A ‘smart brick’ that costs as little as 50p to produce can be used to store electricity ‘like a battery’ and may be the future building material of choice, developers claim.
Researchers from Washington University found a way to convert simple ‘red bricks’ they purchased from a local hardware store into energy storage units, the Daily Mail reported.
Red brick is one of the world’s cheapest and most common building materials in use today, but has been used in the same way for thousands of years.
By adding a conductive polymer coating to a brick, the researchers were able to transform it into an electricity storage device, capable of powering an LED bulb.
The team say houses of the future could be made using their new version of the fired brick, and it could be used to power lights and other devices within homes.
Chemists who developed the new technology claim just 50 of the bricks within a wall of a building could power emergency lighting for five hours.
Walls and buildings made out of bricks already occupy large amounts of space, which could be better utilised if given a dual-purpose, study authors claim.
Julio D’Arcy and colleagues converted existing red bricks into a type of energy storage device known as a supercapacitor by painting on a layer of a conducting polymer called PEDOT.
The PEDOT coating seeps into the brick, thanks to its porous structure, where it reacts with the red pigment, which is made of iron oxide, or rust.
This triggers the polymerisation reaction and turns the brick into an ‘ion sponge’ that stores and conducts electricity.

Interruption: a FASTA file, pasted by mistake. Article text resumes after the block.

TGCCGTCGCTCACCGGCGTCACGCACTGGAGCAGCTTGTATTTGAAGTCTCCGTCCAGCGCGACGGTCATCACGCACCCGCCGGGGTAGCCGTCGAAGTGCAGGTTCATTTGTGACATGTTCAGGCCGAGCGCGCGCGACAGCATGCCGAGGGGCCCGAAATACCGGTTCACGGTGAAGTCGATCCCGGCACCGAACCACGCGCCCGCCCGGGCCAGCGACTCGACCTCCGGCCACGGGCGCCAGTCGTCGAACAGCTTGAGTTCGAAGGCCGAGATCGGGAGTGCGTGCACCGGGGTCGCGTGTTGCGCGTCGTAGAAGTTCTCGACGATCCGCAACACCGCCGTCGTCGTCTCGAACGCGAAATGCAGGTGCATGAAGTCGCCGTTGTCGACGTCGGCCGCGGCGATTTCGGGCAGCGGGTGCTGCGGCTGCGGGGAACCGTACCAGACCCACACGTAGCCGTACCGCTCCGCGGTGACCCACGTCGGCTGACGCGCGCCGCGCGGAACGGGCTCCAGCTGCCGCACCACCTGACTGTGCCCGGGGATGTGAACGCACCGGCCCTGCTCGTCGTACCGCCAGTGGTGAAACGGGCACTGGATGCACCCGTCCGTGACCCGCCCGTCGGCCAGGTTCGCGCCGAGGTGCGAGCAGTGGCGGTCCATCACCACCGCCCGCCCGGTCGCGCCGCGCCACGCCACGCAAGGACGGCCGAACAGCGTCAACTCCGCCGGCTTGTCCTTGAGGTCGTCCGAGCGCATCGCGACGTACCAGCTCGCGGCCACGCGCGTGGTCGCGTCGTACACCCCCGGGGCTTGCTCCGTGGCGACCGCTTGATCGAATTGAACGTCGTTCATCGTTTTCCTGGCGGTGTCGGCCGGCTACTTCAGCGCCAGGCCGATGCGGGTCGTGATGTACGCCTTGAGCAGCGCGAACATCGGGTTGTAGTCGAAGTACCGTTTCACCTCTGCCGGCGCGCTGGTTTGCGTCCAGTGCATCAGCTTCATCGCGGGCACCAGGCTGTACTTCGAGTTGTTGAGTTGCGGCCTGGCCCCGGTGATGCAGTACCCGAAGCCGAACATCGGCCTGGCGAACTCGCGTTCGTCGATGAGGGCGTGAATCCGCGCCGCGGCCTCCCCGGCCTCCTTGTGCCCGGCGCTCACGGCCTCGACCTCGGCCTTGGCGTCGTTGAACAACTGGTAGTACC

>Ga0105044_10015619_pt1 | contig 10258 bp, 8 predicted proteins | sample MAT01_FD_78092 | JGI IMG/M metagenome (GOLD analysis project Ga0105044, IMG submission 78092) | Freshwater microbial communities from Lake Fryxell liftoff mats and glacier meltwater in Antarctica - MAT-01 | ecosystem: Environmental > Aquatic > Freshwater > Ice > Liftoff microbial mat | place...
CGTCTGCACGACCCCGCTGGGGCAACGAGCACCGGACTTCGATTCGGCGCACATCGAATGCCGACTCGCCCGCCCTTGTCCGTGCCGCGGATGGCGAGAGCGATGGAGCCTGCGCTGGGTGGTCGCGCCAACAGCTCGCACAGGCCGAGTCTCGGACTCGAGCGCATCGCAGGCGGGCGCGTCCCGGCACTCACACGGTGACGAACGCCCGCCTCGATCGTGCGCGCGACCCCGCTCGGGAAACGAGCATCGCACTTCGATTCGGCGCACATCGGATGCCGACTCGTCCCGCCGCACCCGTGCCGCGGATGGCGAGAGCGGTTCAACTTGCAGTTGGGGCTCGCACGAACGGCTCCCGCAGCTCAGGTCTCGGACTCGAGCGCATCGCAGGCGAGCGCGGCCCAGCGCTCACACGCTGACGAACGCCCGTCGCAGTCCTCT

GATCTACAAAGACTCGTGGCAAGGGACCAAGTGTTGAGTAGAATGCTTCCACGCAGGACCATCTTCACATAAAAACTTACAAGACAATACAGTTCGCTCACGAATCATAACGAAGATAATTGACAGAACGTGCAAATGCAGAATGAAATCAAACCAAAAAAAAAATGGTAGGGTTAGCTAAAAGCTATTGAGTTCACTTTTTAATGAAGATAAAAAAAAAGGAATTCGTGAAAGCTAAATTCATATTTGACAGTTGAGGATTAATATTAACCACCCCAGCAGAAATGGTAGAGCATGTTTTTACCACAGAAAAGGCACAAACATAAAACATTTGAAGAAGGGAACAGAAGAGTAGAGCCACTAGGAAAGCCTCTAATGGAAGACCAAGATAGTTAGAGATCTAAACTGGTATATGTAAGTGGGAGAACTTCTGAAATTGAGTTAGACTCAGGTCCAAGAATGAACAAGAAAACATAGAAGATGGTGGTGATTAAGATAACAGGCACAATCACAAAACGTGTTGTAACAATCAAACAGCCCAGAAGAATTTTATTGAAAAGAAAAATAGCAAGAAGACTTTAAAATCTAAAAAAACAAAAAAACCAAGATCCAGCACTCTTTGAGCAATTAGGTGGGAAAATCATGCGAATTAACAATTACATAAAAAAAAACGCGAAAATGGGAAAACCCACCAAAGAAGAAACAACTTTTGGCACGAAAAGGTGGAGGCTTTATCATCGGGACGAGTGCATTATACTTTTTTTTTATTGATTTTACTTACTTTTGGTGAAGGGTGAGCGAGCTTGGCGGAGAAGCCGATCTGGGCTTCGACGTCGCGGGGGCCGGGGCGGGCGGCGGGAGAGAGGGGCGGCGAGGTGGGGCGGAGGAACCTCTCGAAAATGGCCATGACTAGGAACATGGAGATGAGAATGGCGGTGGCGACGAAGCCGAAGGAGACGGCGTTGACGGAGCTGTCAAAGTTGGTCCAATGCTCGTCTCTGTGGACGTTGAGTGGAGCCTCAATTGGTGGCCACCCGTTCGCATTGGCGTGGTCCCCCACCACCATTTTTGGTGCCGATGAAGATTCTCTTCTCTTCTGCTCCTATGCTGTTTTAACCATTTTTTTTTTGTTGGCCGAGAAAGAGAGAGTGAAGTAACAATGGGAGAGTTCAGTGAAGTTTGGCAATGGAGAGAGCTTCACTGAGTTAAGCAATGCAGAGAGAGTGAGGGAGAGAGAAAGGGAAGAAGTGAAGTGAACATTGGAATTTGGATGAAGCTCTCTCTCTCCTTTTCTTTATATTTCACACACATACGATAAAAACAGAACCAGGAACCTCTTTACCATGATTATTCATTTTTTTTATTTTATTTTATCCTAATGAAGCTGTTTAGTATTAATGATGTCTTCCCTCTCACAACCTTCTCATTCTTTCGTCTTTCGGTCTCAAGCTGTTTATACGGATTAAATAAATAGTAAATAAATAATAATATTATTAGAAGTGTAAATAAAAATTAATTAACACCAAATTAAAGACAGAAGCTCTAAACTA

D’Arcy said the new energy storage method works with regular or recycled bricks.
‘As a matter of fact, the work that we have published stems from bricks that we bought at Home Depot right here in Brentwood, Missouri,’ she said.
While some architects and designers have recognised a normal red brick’s ability to absorb and store the sun’s heat, nothing has gone beyond that core use.
The new study marks the first time anyone has tried using bricks as anything more than thermal mass for heating and cooling – or as a simple building material.
The new method has been developed as a way to make or modify ‘smart bricks’ that can store energy until required for powering devices and lights.
Their research shows a charged up brick directly powering a green LED light as part of a proof of concept demonstration.
Scientists’ calculations suggest that walls made of these energy-storing bricks could also store a substantial amount of energy.
Dr D’Arcy said: ‘PEDOT-coated bricks are ideal building blocks that can provide power to emergency lighting.’
‘We envision that this could be a reality when you connect our bricks with solar cells. This could take 50 bricks in close proximity to the load,’ she said.
‘Advantageously, a brick wall serving as a supercapacitor can be recharged hundreds of thousands of times within an hour.
‘If you connect a couple of bricks, microelectronics sensors would be easily powered.’
Findings were published in the journal Nature Communications.